Rotator Cuff Tear

by | Jul 25, 2020 | Patient Education, Shoulder

Rotator cuff

A common problem that we see in patients who have shoulder problems is what we call rotator cuff tears.

What is a rotator cuff tear?

Little tears that develop in the tendons deep down inside our shoulder, around the ball of our shoulder.

How does this happen?

The reason these happen can obviously be from some kind of trauma or fall, which is what most people would think would be the cause of that. Often, it is the cause.

But, I didn’t fall or injure my shoulder.

As we go through life and age a little bit and get some wear and tear, unfortunately, one of those things that can happen is that we start developing some little tears in our rotator cuff tenant. Over time, as those tears get a little bit bigger and bigger, then eventually they do start causing symptoms and we start to have some pain in our shoulder and say, “Hey, my shoulder’s hurting.” Ultimately, we find it’s because of a tear in the rotator cuff.

What are my non-surgical treatment options?

As far as treating rotator cuff tears, there are different options. Sometimes if tears are quite small or, relatively asymptomatic and people still have good function, in other words, they can move their shoulder well, and they have good strength or aren’t really too limited by it then we can treat that without surgery, sometimes with physical therapy or cortisone injections as well things like that.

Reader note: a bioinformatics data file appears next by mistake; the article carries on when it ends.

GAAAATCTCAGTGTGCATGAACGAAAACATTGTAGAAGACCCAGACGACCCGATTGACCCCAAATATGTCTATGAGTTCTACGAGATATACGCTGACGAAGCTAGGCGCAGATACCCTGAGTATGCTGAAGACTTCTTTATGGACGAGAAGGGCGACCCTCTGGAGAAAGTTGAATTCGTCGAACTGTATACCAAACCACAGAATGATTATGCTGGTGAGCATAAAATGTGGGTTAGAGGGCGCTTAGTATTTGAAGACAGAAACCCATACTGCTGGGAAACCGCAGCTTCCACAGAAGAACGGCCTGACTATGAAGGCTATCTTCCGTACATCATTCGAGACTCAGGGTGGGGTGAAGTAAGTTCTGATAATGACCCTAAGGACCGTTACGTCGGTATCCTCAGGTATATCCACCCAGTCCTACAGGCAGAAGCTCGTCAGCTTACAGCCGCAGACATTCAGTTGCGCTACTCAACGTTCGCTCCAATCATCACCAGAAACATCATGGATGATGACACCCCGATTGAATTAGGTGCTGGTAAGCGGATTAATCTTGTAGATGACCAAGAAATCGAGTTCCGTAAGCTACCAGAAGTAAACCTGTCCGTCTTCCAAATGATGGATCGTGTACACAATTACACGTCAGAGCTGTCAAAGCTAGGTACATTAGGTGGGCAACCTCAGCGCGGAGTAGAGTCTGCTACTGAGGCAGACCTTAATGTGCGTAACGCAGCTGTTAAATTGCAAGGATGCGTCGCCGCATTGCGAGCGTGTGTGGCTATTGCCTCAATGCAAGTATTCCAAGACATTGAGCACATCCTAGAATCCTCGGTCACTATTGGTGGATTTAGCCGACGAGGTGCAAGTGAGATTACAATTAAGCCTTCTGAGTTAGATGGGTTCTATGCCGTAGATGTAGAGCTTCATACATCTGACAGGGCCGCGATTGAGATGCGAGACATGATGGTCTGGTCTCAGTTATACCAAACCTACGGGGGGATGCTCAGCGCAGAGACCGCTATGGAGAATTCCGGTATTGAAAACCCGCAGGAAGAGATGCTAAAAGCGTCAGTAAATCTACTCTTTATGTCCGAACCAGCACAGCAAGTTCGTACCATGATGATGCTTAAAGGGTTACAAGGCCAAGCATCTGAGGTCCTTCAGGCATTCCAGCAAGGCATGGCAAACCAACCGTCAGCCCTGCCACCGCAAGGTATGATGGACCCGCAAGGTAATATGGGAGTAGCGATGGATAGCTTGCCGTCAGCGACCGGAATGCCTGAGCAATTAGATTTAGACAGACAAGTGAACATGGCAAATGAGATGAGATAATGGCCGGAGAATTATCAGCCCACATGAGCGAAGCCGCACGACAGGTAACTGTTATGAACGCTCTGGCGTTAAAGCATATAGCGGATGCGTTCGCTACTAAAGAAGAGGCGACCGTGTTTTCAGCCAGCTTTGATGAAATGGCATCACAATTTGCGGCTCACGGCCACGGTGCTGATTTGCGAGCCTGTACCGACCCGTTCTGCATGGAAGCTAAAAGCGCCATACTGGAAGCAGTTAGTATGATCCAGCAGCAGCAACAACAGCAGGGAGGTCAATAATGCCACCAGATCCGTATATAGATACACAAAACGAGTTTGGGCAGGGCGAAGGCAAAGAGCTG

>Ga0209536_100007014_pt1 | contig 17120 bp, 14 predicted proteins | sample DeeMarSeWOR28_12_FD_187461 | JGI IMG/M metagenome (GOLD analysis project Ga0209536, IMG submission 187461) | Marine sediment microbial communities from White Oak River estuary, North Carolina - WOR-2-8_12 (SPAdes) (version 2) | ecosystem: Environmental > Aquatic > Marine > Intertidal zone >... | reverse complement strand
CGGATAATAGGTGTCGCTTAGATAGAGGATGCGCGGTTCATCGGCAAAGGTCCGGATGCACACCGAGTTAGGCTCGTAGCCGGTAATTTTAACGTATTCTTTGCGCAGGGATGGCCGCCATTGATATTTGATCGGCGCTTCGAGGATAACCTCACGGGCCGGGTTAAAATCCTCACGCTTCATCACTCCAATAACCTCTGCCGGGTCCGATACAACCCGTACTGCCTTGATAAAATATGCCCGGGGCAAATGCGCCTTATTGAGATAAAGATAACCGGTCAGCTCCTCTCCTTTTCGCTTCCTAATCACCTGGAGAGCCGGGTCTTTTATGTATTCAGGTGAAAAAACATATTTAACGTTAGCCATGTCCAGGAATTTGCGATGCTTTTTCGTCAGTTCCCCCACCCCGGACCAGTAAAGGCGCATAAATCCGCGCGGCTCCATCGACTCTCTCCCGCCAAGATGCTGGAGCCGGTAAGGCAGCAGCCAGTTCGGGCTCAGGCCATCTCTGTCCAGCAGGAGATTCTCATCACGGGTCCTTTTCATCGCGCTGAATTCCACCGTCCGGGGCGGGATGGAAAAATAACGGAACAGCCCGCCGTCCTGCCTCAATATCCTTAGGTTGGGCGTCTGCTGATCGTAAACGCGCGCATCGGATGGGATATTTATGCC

And, if I need surgery?

Obviously, if the tear is more significant and we can see on an MRI and they’re having more and more pain and dysfunction that isn’t responding to non-operative treatments, then oftentimes we need to do surgery, to go in and repair the tear with an arthroscopic surgery, which is done through little, small, tiny incisions with a camera, where we go inside the shoulder and we can repair the tear by putting little anchors and stitches inside to reattach it.


It does take some time to heal and the patient has to be in a sling for a while and do physical therapy. It can be a somewhat lengthy recovery time but usually results in a much better shoulder that’s pain-free and functional.

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